We can move toward greater effectiveness by engaging caregivers, culinary staff members and additional key stakeholders in discussions to uncover the complex details that ultimately will lead them to be fully successful in supporting resident independence and care. Their involvement should begin during the building planning phase. They not only can provide input that can help you make wise choices in terms of the location and size of certain spaces, but they also can offer insights that can come only from those who work, day in and day out, with your residents. Asking for their involvement shows your respect for their knowledge and opinions and also may result in reduced costs and added efficiencies.

Technology for today and tomorrow

What is the proper use of technology to make staff members’ work easier? You likely are aware of applications such as fall detection, smart vital monitoring and social connectivity tools. Those tools often are proprietary, and interconnectivity with higher-level systems such as nurse call and security systems often is incomplete.

The latest technology breakthroughs increasingly are developed at the vendor level versus the industry or system level. Operators and administrators, looking to be on the forefront of technologic advancement, should engage with vendors that are on the cutting edge of specific systems. They should seek to participate in beta tests and be active in creating the end solutions that will serve staff members and residents most effectively.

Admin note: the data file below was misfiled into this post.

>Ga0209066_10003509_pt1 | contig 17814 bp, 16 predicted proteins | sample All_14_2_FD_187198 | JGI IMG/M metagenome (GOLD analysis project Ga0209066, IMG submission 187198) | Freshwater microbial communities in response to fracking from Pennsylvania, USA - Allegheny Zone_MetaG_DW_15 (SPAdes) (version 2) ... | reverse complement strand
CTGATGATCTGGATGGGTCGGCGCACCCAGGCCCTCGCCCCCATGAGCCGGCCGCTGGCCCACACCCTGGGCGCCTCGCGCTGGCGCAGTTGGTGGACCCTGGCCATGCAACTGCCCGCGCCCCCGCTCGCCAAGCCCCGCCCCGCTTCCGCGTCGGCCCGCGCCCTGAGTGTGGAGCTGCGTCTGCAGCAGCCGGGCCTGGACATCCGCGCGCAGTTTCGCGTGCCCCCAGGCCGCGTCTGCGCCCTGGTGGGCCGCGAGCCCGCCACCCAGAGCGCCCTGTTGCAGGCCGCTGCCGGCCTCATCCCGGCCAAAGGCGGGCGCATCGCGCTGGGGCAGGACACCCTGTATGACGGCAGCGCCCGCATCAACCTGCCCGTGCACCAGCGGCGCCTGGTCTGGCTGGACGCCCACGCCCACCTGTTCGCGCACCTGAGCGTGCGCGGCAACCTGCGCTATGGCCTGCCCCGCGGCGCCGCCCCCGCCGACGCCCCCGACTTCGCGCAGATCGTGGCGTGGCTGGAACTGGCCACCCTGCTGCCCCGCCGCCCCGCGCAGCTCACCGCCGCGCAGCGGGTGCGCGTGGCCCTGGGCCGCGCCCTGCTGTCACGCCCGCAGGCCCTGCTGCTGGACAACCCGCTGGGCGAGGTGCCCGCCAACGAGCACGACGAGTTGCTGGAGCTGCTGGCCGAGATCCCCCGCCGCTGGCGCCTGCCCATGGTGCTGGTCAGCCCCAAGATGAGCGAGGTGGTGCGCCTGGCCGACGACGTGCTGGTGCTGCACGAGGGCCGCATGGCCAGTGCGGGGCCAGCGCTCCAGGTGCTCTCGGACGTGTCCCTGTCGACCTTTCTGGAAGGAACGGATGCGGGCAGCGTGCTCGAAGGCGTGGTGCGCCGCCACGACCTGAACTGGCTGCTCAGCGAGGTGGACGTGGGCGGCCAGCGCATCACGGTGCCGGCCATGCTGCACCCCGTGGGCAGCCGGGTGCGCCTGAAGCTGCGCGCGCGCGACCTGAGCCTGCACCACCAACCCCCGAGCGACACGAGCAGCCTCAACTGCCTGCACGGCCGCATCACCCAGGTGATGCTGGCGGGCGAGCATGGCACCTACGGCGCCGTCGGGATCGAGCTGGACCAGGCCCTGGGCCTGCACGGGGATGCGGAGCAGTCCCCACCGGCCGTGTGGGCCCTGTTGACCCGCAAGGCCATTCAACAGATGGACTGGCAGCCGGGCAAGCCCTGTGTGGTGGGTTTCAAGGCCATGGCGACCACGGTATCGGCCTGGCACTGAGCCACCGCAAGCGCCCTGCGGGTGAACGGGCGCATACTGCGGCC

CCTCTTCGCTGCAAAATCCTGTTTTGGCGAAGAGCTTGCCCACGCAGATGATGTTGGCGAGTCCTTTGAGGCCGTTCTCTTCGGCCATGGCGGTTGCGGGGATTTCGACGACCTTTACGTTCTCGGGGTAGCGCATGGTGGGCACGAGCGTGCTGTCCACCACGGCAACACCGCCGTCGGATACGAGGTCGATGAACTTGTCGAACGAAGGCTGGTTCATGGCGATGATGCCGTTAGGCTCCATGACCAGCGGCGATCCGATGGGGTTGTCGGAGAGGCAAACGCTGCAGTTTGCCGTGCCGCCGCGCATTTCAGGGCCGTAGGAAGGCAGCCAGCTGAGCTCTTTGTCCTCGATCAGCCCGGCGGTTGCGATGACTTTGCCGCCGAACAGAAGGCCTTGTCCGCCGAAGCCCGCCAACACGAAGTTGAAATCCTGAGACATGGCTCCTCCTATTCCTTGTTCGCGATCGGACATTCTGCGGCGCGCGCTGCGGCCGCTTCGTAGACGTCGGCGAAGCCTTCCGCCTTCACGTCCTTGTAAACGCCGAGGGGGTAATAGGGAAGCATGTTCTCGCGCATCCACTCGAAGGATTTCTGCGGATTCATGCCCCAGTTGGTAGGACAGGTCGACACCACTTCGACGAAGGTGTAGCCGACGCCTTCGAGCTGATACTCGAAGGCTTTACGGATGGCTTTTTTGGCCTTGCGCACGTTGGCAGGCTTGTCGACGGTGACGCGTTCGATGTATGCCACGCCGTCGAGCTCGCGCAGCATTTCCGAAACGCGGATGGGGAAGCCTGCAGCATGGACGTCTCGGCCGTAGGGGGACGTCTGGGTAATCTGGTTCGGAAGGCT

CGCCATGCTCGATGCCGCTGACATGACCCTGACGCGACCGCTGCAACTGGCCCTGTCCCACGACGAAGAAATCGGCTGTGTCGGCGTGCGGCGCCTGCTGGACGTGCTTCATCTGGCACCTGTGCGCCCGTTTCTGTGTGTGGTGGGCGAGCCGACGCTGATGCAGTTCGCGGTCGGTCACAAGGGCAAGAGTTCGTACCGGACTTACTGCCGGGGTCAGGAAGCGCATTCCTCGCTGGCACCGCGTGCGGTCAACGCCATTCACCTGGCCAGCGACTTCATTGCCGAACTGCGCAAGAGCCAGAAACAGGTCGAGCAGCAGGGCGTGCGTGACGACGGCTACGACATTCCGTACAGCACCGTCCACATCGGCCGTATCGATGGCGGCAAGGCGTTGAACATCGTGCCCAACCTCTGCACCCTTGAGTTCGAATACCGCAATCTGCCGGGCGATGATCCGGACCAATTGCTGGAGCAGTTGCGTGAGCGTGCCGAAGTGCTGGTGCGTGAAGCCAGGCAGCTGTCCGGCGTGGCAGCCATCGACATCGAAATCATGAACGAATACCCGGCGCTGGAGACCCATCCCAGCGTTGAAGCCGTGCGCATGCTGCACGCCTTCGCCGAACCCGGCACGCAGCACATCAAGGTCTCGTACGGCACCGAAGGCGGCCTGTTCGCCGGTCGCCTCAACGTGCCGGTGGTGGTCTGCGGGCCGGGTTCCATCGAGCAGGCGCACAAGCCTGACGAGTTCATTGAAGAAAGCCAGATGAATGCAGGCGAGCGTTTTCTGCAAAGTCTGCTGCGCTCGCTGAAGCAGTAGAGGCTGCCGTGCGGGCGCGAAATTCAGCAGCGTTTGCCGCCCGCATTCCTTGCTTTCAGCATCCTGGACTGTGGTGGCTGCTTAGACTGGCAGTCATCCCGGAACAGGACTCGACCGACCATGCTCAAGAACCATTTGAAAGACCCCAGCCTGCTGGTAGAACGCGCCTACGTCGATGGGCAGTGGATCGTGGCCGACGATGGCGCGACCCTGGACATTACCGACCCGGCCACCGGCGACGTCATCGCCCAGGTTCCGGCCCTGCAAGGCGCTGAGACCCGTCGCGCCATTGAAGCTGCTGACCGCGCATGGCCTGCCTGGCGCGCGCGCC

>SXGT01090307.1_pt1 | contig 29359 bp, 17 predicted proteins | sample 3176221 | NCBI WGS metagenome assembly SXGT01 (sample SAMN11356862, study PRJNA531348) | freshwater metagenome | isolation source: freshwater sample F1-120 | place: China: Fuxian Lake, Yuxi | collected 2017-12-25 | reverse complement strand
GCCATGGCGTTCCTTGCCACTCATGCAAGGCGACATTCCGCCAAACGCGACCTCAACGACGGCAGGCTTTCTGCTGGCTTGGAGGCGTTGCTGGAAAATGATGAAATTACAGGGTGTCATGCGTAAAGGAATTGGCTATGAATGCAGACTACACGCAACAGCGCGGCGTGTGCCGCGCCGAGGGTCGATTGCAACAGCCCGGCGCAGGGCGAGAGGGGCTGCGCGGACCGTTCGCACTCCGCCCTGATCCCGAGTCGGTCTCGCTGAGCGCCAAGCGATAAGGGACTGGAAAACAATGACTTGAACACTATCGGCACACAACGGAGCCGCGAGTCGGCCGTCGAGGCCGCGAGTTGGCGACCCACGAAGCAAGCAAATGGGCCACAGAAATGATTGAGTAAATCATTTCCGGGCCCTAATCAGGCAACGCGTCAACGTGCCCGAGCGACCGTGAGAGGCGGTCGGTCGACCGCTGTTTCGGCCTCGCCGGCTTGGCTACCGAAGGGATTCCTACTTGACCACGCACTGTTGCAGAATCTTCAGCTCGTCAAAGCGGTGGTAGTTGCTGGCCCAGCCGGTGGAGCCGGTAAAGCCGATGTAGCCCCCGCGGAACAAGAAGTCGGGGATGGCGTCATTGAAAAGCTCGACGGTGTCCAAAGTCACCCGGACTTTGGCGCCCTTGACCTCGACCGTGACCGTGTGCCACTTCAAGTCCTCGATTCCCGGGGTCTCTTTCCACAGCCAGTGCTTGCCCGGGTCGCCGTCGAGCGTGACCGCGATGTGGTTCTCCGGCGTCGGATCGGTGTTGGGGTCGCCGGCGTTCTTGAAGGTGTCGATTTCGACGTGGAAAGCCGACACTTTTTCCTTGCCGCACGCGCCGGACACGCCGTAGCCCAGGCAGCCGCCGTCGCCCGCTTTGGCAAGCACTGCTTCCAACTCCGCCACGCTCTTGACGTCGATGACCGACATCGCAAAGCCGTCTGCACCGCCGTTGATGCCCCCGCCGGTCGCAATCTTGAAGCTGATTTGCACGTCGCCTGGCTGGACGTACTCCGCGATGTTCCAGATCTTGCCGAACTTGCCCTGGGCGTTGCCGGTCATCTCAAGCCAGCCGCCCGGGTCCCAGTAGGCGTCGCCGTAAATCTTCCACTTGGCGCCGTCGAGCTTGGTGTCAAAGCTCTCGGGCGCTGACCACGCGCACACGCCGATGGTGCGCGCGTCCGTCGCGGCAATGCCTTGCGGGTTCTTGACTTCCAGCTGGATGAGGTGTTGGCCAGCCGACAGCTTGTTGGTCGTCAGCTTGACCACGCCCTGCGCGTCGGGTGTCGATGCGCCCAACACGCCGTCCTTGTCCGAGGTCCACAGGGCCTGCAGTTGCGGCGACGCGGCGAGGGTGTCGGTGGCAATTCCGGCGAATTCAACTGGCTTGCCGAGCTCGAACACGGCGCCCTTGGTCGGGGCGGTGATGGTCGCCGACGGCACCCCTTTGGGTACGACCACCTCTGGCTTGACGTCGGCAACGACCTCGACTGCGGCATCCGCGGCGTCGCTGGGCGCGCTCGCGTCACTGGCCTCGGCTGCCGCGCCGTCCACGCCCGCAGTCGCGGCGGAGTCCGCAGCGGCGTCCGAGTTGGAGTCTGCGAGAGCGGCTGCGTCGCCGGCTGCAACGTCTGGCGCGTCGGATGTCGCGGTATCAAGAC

Regardless of what technologies are considered, be certain to implement a robust wired and wireless infrastructure in any building project. Doing so will allow simpler “plug and play” as technologic advancements develop. A good infrastructure will only aid in staff and resident/family interaction, resulting in less frustration and expanded opportunities for all users.

Wellness wows!

Wellness is more critical in senior living today than it ever has been. Wellness includes everything from physical fitness to social engagement. As you traverse the wellness landscape in 2023, be aware of several trends that you could consider while planning and making improvements to current wellness paradigms and programs. Wellness activities should create deeper connections, higher levels of engagement and more fulfilling experiences for both residents and associates.

The expansion of wellness programs throughout the industry has enabled operators to offer more program customization without overwhelming their operations. Thorough evaluations that focus on lifestyle, preference and resident history at the front end of the resident onboarding process are vital to creating a more personalized experience for each resident. A customized approach also provides energy to whole-person wellness by aiding residents in maintaining physical activity, a sense of purpose and connectivity. Providing a variety of choices can encourage a sense of independence for residents.